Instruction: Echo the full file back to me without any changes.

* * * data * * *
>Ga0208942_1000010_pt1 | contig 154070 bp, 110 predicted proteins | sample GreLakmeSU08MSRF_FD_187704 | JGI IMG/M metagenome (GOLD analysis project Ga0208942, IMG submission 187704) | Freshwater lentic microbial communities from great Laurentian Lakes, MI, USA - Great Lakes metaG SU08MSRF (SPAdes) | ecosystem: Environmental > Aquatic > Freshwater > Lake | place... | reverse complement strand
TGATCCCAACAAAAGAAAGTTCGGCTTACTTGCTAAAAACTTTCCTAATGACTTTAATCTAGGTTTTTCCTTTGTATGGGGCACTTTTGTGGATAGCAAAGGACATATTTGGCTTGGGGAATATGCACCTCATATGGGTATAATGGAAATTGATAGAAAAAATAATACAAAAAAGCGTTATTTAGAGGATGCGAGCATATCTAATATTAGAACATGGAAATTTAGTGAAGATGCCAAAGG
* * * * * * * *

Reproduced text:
>Ga0208942_1000010_pt1 | contig 154070 bp, 110 predicted proteins | sample GreLakmeSU08MSRF_FD_187704 | JGI IMG/M metagenome (GOLD analysis project Ga0208942, IMG submission 187704) | Freshwater lentic microbial communities from great Laurentian Lakes, MI, USA - Great Lakes metaG SU08MSRF (SPAdes) | ecosystem: Environmental > Aquatic > Freshwater > Lake | place... | reverse complement strand
TGATCCCAACAAAAGAAAGTTCGGCTTACTTGCTAAAAACTTTCCTAATGACTTTAATCTAGGTTTTTCCTTTGTATGGGGCACTTTTGTGGATAGCAAAGGACATATTTGGCTTGGGGAATATGCACCTCATATGGGTATAATGGAAATTGATAGAAAAAATAATACAAAAAAGCGTTATTTAGAGGATGCGAGCATATCTAATATTAGAACATGGAAATTTAGTGAAGATGCCAAAGG